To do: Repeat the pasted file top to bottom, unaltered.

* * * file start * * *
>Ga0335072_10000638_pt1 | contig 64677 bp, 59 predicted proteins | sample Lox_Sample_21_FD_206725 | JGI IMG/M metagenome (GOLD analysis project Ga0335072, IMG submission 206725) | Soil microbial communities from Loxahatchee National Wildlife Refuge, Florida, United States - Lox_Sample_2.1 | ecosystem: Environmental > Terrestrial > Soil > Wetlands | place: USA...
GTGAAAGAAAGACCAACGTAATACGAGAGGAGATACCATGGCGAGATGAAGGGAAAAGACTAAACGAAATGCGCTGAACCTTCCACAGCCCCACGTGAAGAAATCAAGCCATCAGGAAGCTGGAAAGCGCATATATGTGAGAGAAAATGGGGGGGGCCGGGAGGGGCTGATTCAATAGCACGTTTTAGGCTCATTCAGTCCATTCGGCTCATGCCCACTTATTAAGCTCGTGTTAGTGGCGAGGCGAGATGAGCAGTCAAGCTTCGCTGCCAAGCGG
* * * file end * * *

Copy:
>Ga0335072_10000638_pt1 | contig 64677 bp, 59 predicted proteins | sample Lox_Sample_21_FD_206725 | JGI IMG/M metagenome (GOLD analysis project Ga0335072, IMG submission 206725) | Soil microbial communities from Loxahatchee National Wildlife Refuge, Florida, United States - Lox_Sample_2.1 | ecosystem: Environmental > Terrestrial > Soil > Wetlands | place: USA...
GTGAAAGAAAGACCAACGTAATACGAGAGGAGATACCATGGCGAGATGAAGGGAAAAGACTAAACGAAATGCGCTGAACCTTCCACAGCCCCACGTGAAGAAATCAAGCCATCAGGAAGCTGGAAAGCGCATATATGTGAGAGAAAATGGGGGGGGCCGGGAGGGGCTGATTCAATAGCACGTTTTAGGCTCATTCAGTCCATTCGGCTCATGCCCACTTATTAAGCTCGTGTTAGTGGCGAGGCGAGATGAGCAGTCAAGCTTCGCTGCCAAGCGG